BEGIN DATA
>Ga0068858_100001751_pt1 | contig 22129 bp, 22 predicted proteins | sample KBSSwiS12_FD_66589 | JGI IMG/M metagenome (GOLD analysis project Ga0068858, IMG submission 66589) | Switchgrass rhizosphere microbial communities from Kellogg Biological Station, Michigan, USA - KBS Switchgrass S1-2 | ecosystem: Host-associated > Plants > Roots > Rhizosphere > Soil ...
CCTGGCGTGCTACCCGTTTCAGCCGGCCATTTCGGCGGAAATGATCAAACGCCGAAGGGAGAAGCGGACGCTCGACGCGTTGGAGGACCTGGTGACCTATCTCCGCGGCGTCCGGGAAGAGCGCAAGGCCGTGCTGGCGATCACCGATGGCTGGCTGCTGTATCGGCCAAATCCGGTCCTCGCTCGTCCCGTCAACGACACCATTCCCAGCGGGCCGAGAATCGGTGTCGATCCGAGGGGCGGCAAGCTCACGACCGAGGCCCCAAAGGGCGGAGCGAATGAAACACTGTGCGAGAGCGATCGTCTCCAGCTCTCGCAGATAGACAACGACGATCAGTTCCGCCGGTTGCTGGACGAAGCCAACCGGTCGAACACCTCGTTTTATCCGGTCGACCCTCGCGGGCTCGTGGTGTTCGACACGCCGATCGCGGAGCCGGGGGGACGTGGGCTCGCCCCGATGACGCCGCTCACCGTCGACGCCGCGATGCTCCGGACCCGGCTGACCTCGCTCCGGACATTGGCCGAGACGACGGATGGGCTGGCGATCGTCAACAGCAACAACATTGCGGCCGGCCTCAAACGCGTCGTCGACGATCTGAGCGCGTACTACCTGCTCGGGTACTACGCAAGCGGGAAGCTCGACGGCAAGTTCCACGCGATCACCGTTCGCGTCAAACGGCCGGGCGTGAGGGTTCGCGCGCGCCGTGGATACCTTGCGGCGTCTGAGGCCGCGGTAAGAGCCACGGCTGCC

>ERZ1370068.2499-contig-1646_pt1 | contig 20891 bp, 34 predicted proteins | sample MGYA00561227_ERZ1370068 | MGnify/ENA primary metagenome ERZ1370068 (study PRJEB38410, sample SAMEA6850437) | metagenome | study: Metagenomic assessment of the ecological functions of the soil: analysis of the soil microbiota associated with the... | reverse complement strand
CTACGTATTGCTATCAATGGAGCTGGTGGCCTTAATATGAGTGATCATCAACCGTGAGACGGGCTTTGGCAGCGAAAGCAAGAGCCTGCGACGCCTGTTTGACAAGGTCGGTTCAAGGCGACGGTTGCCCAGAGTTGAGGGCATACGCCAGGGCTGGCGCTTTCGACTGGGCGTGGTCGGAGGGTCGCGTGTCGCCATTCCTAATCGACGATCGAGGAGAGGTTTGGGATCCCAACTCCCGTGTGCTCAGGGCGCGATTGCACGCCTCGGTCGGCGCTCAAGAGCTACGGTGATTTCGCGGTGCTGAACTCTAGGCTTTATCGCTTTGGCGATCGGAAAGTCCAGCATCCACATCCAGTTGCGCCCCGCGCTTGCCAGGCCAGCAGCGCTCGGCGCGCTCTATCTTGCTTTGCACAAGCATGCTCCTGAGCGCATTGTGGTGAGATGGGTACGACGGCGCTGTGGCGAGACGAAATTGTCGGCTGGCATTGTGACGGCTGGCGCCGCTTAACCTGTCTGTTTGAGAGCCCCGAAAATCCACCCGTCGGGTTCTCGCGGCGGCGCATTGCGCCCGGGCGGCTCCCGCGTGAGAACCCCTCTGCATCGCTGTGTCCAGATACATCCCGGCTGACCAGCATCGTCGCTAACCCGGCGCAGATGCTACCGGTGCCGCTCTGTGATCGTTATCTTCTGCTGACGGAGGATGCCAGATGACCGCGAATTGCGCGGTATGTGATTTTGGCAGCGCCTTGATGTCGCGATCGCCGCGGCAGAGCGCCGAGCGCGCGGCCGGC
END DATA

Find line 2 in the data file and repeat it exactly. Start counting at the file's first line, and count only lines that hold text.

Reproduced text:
CCTGGCGTGCTACCCGTTTCAGCCGGCCATTTCGGCGGAAATGATCAAACGCCGAAGGGAGAAGCGGACGCTCGACGCGTTGGAGGACCTGGTGACCTATCTCCGCGGCGTCCGGGAAGAGCGCAAGGCCGTGCTGGCGATCACCGATGGCTGGCTGCTGTATCGGCCAAATCCGGTCCTCGCTCGTCCCGTCAACGACACCATTCCCAGCGGGCCGAGAATCGGTGTCGATCCGAGGGGCGGCAAGCTCACGACCGAGGCCCCAAAGGGCGGAGCGAATGAAACACTGTGCGAGAGCGATCGTCTCCAGCTCTCGCAGATAGACAACGACGATCAGTTCCGCCGGTTGCTGGACGAAGCCAACCGGTCGAACACCTCGTTTTATCCGGTCGACCCTCGCGGGCTCGTGGTGTTCGACACGCCGATCGCGGAGCCGGGGGGACGTGGGCTCGCCCCGATGACGCCGCTCACCGTCGACGCCGCGATGCTCCGGACCCGGCTGACCTCGCTCCGGACATTGGCCGAGACGACGGATGGGCTGGCGATCGTCAACAGCAACAACATTGCGGCCGGCCTCAAACGCGTCGTCGACGATCTGAGCGCGTACTACCTGCTCGGGTACTACGCAAGCGGGAAGCTCGACGGCAAGTTCCACGCGATCACCGTTCGCGTCAAACGGCCGGGCGTGAGGGTTCGCGCGCGCCGTGGATACCTTGCGGCGTCTGAGGCCGCGGTAAGAGCCACGGCTGCC